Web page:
Google has announced Shopping Express is available in Manhattan and West LA. As part of the initial rollout of the service in those two new areas, Google is offering six months of free unlimited delivery. With the service, the user can order items from participating stores, and Google will deliver the items.
Our friends in the Great White North have a new feature from Google Play Music that they can now enjoy. Google has rolled out its Play Music All-Access streaming service in Canada this week. The launch of the All-Access service was timed to coincide with the Canadian Music Week summit and conference that focuses on the state of the music industry in Canada.
Google had previously launched the streaming service in the US, Europe, and Mexico, but left Canadians in the cold. The introductory price of the All-Access streaming service in Canada is $7.99 per month for all you can listen to music. The service will cost $9.99 a month after the introductory period.
Sony plans to sell its VAIO PC unit to Japan Industrial Partners, in a deal that should be finished soon, with an official re-launch on July 1. Of the 1,100 employees working for Sony, just 240 of them will end up working at JIP, according to Japanese media reports - and Sony said the remaining employees will be moved to other departments.
The new business unit will be located in Azumino City in the Nagano Prefecture - where a Sony production facility is located - though it'll be interesting to see if VAIO can regain popularity among consumers.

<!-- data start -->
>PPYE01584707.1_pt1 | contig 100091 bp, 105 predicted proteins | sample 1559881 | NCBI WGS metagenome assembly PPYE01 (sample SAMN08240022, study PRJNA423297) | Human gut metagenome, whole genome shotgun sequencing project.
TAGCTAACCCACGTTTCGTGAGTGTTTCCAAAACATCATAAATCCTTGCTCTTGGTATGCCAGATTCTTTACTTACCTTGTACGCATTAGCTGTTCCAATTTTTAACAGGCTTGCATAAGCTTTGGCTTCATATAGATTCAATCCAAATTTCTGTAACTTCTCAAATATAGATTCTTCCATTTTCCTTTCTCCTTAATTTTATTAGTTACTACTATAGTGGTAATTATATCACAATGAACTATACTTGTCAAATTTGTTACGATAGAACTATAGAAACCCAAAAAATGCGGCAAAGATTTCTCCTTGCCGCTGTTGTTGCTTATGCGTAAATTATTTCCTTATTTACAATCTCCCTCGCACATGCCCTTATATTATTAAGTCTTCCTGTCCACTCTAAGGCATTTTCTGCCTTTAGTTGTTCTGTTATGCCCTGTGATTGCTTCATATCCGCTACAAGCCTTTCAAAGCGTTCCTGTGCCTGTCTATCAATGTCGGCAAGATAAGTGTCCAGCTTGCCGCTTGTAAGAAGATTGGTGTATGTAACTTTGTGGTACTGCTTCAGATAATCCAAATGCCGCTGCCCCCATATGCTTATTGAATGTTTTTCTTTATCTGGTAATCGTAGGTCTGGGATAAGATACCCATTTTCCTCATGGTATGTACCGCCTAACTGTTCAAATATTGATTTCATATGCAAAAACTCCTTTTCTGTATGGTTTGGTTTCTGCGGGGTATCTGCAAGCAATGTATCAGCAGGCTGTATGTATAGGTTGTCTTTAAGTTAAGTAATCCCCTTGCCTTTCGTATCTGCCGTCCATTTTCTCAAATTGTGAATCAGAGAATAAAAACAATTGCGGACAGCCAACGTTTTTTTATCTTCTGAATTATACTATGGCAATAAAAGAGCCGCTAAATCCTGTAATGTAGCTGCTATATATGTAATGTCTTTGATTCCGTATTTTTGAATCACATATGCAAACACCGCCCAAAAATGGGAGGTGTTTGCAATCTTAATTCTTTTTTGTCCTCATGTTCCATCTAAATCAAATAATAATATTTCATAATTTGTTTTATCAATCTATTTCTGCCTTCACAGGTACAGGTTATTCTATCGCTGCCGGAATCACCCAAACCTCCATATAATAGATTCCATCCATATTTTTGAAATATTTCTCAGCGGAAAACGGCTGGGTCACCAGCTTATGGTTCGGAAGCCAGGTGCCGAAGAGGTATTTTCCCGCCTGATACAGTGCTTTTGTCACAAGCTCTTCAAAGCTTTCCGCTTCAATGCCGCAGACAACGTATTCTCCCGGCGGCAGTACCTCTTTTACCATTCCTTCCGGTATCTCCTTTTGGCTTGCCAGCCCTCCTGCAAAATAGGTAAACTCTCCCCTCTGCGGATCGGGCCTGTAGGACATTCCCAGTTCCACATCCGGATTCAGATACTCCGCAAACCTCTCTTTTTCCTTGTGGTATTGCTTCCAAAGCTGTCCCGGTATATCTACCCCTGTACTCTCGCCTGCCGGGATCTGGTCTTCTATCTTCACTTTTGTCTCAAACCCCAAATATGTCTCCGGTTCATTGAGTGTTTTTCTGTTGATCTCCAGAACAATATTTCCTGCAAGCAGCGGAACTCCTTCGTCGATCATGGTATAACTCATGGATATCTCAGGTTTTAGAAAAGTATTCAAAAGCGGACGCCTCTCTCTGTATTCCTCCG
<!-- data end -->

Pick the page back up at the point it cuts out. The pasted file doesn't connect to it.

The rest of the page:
Much like other PC manufacturers, Sony has struggled to keep up with the growing demand for smartphones, tablets, and other mobile devices. To make matters worse, Sony has struggled both in Japan and worldwide, excluding the company's popular PlayStation game console family.
This morning the Associated Press is reporting that Target's CEO, Gregg Steinhafel, has turned in his resignation from the company and has stepped down from his role as CEO as well as its seat on the board of directors. In the interim, Chief Financial Officer, John Mulligan, will take the helm until a replacement CEO can be found.
No official announcement was made on why Steinhafel resigned, but many news sources and industry experts are speculating that it stemmed from immense pressure from shareholders, investors, and the board over last years massive security breach. This resignation falls hot on the heals of the company's Chief Technology Officers resignation last month, and several months of surmounting losses to financial institutions equating to more than $200 million. Steinhafel has been employed by Target for more than 35-years.